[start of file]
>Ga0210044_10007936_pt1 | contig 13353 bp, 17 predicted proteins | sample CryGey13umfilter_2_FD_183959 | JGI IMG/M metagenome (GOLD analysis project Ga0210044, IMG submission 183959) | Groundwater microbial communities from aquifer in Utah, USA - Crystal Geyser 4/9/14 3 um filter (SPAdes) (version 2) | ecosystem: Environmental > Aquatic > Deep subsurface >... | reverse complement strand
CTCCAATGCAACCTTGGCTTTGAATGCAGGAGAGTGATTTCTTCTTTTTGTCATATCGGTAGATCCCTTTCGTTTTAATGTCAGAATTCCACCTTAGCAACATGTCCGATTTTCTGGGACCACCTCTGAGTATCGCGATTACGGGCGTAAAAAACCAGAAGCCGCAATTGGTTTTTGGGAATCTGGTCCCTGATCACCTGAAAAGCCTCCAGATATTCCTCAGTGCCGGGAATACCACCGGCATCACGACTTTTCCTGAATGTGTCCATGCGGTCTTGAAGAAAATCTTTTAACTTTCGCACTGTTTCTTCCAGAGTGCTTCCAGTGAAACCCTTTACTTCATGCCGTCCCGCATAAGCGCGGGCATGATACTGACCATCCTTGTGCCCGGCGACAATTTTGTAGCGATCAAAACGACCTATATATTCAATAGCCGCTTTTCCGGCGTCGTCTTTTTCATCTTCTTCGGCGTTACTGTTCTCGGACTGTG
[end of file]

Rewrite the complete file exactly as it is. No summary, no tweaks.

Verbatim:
>Ga0210044_10007936_pt1 | contig 13353 bp, 17 predicted proteins | sample CryGey13umfilter_2_FD_183959 | JGI IMG/M metagenome (GOLD analysis project Ga0210044, IMG submission 183959) | Groundwater microbial communities from aquifer in Utah, USA - Crystal Geyser 4/9/14 3 um filter (SPAdes) (version 2) | ecosystem: Environmental > Aquatic > Deep subsurface >... | reverse complement strand
CTCCAATGCAACCTTGGCTTTGAATGCAGGAGAGTGATTTCTTCTTTTTGTCATATCGGTAGATCCCTTTCGTTTTAATGTCAGAATTCCACCTTAGCAACATGTCCGATTTTCTGGGACCACCTCTGAGTATCGCGATTACGGGCGTAAAAAACCAGAAGCCGCAATTGGTTTTTGGGAATCTGGTCCCTGATCACCTGAAAAGCCTCCAGATATTCCTCAGTGCCGGGAATACCACCGGCATCACGACTTTTCCTGAATGTGTCCATGCGGTCTTGAAGAAAATCTTTTAACTTTCGCACTGTTTCTTCCAGAGTGCTTCCAGTGAAACCCTTTACTTCATGCCGTCCCGCATAAGCGCGGGCATGATACTGACCATCCTTGTGCCCGGCGACAATTTTGTAGCGATCAAAACGACCTATATATTCAATAGCCGCTTTTCCGGCGTCGTCTTTTTCATCTTCTTCGGCGTTACTGTTCTCGGACTGTG